From Femi Folaranmi, Yenagoa
An association of Ijaw youths from the nine states of the Niger Delta have issued a caution to the federal government not to violate the Nigeria Police Act (2000).
The group, in a statement by the spokesman of the Ijaw Youth Council (IYC), Mr Ebilade Ekerefe, while commending President Muhammadu Buhari over the promotion of Bayelsa-born Police Officer Moses Ambakina Jitoboh to the rank of Deputy Inspector-General of Police (DIG), however, warned that the promotion of Jitoboh should not be another sinister plan to violate the Police Act (2020) and retire him with 9 years left to serve in the Police Force.
According to Ekerefe, Ijaw youths are aware of discreet moves by enemies of Nigeria and the Nigeria Police to violate the Police Act.
‘In line with the provision of Section 18 (8) of the Police Act (2020), which states thus: “Every Police officer shall, on recruitment or appointment, serve in the Nigeria Police Force for a period of 35 years or until he attains the age of 60 years, whichever is earlier”.’
The group continued: ‘The section under reference brings the Police Force into an era of predictability just like the Civil Service Rule as the provision is mandatory, fixed like the rock of Gibraltar and cannot be moved willy-nilly.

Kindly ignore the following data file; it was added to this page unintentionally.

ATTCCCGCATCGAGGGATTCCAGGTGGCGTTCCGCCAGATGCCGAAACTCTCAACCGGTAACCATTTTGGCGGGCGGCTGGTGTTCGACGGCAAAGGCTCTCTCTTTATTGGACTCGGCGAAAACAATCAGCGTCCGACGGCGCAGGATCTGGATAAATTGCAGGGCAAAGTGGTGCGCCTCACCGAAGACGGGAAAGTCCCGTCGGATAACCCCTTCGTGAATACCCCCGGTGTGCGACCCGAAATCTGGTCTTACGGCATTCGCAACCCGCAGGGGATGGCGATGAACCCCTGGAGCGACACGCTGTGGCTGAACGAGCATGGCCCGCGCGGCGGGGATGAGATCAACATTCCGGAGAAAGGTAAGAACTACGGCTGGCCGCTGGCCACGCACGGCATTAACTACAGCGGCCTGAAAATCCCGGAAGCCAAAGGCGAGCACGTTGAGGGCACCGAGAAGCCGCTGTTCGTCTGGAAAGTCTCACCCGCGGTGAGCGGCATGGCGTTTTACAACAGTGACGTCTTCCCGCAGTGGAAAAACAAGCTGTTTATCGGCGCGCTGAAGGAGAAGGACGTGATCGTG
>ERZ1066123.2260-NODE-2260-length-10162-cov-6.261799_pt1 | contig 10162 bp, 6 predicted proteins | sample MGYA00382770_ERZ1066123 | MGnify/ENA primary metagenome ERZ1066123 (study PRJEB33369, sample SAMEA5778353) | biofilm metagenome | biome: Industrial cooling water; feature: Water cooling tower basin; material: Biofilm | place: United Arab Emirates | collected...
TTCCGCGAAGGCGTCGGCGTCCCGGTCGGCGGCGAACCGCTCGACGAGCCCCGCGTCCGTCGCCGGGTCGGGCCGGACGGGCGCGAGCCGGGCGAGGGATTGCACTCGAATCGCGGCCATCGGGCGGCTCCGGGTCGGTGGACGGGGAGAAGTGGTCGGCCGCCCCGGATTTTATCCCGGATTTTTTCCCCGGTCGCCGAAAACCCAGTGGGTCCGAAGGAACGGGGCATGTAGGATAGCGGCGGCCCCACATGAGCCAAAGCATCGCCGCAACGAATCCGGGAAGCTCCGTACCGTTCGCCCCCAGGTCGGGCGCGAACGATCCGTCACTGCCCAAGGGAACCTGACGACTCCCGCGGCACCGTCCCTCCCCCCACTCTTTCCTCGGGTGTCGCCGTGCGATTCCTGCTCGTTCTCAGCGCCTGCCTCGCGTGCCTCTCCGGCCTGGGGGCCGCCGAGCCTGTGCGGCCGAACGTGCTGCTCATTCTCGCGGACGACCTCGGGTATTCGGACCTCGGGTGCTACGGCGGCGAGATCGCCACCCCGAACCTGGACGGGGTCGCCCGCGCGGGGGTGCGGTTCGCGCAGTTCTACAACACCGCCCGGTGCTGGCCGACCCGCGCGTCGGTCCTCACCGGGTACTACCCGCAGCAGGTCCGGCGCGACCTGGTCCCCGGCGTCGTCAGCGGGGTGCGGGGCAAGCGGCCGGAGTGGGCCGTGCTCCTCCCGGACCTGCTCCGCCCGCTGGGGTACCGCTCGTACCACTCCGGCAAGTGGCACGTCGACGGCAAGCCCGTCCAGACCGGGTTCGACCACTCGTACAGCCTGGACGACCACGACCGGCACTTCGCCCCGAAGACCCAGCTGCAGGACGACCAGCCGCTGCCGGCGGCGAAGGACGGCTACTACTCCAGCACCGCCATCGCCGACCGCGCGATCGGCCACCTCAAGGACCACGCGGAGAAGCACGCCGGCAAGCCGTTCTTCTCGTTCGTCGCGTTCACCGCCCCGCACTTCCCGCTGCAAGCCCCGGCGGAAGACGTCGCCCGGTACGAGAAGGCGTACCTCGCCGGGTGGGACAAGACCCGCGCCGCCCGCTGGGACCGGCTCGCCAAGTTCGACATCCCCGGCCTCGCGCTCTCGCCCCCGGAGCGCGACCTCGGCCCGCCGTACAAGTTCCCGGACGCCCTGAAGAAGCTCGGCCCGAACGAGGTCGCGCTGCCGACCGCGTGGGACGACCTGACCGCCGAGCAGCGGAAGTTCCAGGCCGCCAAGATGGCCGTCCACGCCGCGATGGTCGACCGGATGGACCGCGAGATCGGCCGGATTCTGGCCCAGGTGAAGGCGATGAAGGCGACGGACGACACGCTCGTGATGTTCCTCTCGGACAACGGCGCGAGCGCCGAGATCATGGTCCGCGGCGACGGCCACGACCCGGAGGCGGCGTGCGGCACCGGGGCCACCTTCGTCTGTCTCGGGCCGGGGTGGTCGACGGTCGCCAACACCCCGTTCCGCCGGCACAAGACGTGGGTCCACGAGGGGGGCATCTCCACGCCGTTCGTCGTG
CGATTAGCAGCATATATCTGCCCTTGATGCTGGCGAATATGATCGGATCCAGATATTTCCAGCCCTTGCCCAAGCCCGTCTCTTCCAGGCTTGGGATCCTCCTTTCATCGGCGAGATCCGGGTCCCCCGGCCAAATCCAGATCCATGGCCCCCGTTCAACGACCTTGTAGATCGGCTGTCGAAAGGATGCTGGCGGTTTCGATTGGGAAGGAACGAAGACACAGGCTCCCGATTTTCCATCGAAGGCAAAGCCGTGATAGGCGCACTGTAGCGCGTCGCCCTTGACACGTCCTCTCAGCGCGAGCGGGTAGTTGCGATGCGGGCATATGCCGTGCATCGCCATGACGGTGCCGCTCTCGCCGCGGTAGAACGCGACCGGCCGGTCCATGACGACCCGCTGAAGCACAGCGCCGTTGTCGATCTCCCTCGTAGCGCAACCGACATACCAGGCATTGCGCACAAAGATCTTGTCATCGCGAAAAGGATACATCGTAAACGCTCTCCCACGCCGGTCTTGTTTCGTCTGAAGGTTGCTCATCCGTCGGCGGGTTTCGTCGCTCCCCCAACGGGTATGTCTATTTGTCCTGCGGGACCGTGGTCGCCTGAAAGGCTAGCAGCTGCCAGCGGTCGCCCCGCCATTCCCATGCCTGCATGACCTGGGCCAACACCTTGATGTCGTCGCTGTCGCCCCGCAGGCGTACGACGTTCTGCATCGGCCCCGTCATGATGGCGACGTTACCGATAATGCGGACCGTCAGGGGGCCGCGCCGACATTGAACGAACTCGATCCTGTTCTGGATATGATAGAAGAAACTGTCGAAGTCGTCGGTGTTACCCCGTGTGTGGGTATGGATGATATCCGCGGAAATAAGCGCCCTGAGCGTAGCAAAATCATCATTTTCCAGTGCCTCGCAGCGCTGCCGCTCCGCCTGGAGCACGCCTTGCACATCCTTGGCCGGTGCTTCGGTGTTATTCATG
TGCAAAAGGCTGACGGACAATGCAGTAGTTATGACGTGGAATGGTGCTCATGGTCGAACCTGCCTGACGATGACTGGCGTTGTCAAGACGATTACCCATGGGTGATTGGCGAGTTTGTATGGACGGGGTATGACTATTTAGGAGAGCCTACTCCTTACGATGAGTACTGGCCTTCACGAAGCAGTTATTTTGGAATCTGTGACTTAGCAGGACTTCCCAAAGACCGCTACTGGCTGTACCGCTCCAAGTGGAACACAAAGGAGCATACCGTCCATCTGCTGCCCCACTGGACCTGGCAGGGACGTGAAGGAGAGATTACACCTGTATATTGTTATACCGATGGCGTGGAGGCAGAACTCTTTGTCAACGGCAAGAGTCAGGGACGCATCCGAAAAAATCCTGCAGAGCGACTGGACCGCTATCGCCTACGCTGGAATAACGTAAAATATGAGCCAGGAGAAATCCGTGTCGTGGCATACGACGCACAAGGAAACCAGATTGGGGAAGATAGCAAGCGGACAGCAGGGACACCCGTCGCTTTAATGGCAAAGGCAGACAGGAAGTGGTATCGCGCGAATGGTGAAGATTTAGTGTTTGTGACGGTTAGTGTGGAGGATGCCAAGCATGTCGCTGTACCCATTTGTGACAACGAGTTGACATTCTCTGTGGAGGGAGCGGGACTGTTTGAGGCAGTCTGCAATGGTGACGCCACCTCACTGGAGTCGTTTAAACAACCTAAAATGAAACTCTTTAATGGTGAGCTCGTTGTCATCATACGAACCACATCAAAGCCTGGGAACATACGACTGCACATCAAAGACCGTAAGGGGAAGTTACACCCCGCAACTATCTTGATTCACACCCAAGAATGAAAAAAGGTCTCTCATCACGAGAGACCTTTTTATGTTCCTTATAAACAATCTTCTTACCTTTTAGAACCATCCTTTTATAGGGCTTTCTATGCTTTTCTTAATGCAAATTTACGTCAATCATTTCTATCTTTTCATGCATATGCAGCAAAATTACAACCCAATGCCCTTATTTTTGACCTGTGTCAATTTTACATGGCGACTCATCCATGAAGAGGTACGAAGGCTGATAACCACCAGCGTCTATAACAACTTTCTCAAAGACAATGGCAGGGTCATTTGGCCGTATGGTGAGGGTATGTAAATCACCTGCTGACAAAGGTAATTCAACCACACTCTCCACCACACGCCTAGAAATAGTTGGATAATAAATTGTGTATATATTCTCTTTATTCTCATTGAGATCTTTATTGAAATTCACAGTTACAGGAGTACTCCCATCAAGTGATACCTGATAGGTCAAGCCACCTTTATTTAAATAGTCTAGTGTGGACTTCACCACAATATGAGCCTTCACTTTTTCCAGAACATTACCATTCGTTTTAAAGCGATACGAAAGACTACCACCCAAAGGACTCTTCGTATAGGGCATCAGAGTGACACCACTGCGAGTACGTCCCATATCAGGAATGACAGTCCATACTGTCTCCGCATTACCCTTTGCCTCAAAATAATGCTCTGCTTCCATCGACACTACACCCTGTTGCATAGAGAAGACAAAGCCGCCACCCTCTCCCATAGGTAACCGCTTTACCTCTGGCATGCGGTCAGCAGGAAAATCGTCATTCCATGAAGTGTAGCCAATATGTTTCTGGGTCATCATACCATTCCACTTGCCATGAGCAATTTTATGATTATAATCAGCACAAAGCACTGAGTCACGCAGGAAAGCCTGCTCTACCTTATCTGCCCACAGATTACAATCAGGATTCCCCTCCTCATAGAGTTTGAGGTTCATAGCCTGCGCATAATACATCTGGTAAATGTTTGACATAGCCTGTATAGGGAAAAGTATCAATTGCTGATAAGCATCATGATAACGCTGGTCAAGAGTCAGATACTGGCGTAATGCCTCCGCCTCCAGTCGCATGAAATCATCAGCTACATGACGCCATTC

‘Now that DIG Moses Ambakina Jitoboh has been duly decorated in his new rank, he stands out as the most, if not, the only qualified person for the office of the IGP and we aren’t pretending or begging to be given what is due to our son. We are Nigerians and must be treated as such. We will not accept a second class citizen treatment when it comes to appointments and first class citizen when it comes to the exploitation of our resources.’
Ekerefe, who recalled instances like those of a retired former Director- General of the Department of State Services (DSS) where someone from the Ijaw-speaking part of Niger Delta was said to have been unfairly treated, declared that the region has had its share of imbalance and unfair treatment.
‘We, therefore, insist that with the current security challenges in the country and the renewed threat by some Niger Delta militants and agitators to crumble the economy because of the perceived injustices meted on the region as we have witnessed, it is only right for [us] to be treated equally in a country we are contributing so much to its economy, which will douse the palpable tension(s).’